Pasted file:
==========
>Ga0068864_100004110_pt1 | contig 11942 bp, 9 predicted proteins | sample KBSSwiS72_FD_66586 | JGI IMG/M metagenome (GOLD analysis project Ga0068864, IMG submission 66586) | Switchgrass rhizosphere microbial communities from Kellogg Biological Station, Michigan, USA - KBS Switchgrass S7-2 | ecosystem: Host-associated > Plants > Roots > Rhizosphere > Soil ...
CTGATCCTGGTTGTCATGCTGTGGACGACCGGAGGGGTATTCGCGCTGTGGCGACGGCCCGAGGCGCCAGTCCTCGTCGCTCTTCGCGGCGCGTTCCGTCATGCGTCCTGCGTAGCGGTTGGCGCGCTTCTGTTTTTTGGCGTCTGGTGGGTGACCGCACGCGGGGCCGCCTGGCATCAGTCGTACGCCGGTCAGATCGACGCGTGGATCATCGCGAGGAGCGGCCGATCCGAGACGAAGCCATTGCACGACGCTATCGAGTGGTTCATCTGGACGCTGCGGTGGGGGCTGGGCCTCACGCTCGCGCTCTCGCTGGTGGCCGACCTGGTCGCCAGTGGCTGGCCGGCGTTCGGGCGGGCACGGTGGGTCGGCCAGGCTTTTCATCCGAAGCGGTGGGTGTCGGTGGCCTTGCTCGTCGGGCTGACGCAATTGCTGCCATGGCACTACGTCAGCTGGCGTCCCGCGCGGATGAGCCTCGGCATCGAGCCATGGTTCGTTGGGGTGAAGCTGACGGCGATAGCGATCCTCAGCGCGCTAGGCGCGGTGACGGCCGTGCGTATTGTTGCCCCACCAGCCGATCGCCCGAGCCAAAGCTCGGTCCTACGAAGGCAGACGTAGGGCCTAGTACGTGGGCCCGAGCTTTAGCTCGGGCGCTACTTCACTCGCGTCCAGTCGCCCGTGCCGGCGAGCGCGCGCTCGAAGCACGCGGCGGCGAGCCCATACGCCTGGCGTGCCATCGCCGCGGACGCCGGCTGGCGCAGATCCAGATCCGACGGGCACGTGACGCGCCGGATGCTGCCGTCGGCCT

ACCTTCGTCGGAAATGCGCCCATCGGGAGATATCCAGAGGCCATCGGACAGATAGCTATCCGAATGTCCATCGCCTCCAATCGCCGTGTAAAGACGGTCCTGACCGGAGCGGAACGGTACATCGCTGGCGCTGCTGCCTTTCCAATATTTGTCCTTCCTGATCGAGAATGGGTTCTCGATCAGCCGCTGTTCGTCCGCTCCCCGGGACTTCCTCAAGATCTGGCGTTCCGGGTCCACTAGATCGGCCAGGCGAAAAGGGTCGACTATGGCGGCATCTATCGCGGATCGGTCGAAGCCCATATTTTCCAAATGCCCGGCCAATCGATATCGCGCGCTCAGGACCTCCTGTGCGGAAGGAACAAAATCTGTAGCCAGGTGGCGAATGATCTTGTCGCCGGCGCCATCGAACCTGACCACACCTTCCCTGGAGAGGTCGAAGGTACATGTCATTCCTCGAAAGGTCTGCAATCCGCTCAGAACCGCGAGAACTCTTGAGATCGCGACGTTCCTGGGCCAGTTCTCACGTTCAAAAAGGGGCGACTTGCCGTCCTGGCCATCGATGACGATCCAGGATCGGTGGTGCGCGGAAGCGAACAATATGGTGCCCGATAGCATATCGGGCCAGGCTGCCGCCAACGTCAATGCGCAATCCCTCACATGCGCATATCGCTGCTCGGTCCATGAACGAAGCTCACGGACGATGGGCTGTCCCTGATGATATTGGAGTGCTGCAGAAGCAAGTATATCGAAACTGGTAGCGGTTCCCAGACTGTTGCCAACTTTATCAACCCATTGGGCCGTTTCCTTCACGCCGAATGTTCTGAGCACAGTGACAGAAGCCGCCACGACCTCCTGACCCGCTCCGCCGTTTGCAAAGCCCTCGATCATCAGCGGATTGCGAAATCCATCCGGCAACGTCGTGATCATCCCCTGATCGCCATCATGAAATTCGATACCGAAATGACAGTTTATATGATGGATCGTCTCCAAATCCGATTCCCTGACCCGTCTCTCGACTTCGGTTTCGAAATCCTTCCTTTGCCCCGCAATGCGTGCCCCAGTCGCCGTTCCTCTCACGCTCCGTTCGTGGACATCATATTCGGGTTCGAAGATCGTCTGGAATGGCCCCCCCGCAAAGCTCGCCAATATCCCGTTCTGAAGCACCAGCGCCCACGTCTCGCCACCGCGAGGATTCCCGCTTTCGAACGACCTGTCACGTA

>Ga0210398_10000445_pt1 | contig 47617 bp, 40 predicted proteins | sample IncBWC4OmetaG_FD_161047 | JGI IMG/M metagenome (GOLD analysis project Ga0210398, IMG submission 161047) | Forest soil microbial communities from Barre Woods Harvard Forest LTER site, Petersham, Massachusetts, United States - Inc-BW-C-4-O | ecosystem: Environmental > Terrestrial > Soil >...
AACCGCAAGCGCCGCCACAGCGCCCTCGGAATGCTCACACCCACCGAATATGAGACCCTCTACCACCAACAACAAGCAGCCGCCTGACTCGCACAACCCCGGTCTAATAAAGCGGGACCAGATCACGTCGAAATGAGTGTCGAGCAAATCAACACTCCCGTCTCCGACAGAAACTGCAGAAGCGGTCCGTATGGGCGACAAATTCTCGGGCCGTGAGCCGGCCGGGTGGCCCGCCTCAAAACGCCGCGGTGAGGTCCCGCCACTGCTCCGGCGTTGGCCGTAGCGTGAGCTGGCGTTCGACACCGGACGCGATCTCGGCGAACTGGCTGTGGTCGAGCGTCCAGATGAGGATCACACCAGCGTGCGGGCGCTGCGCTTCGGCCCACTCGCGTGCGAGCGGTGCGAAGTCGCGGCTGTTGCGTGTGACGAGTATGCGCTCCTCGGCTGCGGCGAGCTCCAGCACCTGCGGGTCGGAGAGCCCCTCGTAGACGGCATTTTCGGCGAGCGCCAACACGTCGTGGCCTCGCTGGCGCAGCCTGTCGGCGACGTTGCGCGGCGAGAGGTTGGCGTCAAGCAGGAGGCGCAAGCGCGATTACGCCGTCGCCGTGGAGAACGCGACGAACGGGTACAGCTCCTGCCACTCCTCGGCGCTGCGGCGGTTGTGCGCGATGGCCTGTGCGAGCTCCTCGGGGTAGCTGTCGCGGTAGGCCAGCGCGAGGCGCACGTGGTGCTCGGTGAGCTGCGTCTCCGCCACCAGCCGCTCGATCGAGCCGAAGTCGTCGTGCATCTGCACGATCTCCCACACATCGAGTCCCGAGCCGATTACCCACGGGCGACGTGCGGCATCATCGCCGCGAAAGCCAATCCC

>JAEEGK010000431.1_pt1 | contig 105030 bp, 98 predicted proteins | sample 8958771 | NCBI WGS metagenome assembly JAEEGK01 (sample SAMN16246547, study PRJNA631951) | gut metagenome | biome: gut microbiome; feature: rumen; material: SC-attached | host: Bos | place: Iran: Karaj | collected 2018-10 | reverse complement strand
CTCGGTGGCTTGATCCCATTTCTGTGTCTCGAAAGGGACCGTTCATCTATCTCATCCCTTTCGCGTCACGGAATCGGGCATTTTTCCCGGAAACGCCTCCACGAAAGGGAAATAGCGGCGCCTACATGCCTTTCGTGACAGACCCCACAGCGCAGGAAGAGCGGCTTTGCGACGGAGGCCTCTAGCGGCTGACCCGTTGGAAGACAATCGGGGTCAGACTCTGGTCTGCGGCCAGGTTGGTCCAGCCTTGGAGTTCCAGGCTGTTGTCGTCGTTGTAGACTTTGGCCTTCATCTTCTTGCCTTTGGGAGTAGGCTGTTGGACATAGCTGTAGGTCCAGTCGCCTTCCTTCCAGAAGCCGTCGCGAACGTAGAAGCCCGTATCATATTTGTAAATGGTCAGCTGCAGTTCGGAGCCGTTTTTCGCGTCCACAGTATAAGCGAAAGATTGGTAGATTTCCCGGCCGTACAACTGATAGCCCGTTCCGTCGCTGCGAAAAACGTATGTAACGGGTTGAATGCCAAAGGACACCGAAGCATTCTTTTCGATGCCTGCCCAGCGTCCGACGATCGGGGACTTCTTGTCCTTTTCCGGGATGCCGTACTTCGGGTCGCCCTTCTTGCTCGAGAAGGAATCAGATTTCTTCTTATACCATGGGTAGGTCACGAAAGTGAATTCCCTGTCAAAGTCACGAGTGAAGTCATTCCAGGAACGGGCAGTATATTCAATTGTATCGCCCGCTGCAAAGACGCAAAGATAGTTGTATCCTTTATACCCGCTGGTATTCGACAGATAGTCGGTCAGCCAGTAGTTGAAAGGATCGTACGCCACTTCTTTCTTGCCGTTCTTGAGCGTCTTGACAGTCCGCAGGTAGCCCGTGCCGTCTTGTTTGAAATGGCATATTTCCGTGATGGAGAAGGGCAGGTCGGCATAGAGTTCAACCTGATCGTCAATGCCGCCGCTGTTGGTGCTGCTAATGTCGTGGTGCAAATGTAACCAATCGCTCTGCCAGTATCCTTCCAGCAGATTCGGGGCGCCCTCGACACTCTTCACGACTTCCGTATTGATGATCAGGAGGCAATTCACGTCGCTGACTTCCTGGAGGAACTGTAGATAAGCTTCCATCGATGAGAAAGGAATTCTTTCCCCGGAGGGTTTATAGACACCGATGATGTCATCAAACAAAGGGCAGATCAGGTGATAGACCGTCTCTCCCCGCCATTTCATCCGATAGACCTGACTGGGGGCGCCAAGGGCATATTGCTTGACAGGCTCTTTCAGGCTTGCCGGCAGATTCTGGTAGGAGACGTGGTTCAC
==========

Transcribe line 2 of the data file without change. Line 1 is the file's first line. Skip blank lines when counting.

CTGATCCTGGTTGTCATGCTGTGGACGACCGGAGGGGTATTCGCGCTGTGGCGACGGCCCGAGGCGCCAGTCCTCGTCGCTCTTCGCGGCGCGTTCCGTCATGCGTCCTGCGTAGCGGTTGGCGCGCTTCTGTTTTTTGGCGTCTGGTGGGTGACCGCACGCGGGGCCGCCTGGCATCAGTCGTACGCCGGTCAGATCGACGCGTGGATCATCGCGAGGAGCGGCCGATCCGAGACGAAGCCATTGCACGACGCTATCGAGTGGTTCATCTGGACGCTGCGGTGGGGGCTGGGCCTCACGCTCGCGCTCTCGCTGGTGGCCGACCTGGTCGCCAGTGGCTGGCCGGCGTTCGGGCGGGCACGGTGGGTCGGCCAGGCTTTTCATCCGAAGCGGTGGGTGTCGGTGGCCTTGCTCGTCGGGCTGACGCAATTGCTGCCATGGCACTACGTCAGCTGGCGTCCCGCGCGGATGAGCCTCGGCATCGAGCCATGGTTCGTTGGGGTGAAGCTGACGGCGATAGCGATCCTCAGCGCGCTAGGCGCGGTGACGGCCGTGCGTATTGTTGCCCCACCAGCCGATCGCCCGAGCCAAAGCTCGGTCCTACGAAGGCAGACGTAGGGCCTAGTACGTGGGCCCGAGCTTTAGCTCGGGCGCTACTTCACTCGCGTCCAGTCGCCCGTGCCGGCGAGCGCGCGCTCGAAGCACGCGGCGGCGAGCCCATACGCCTGGCGTGCCATCGCCGCGGACGCCGGCTGGCGCAGATCCAGATCCGACGGGCACGTGACGCGCCGGATGCTGCCGTCGGCCT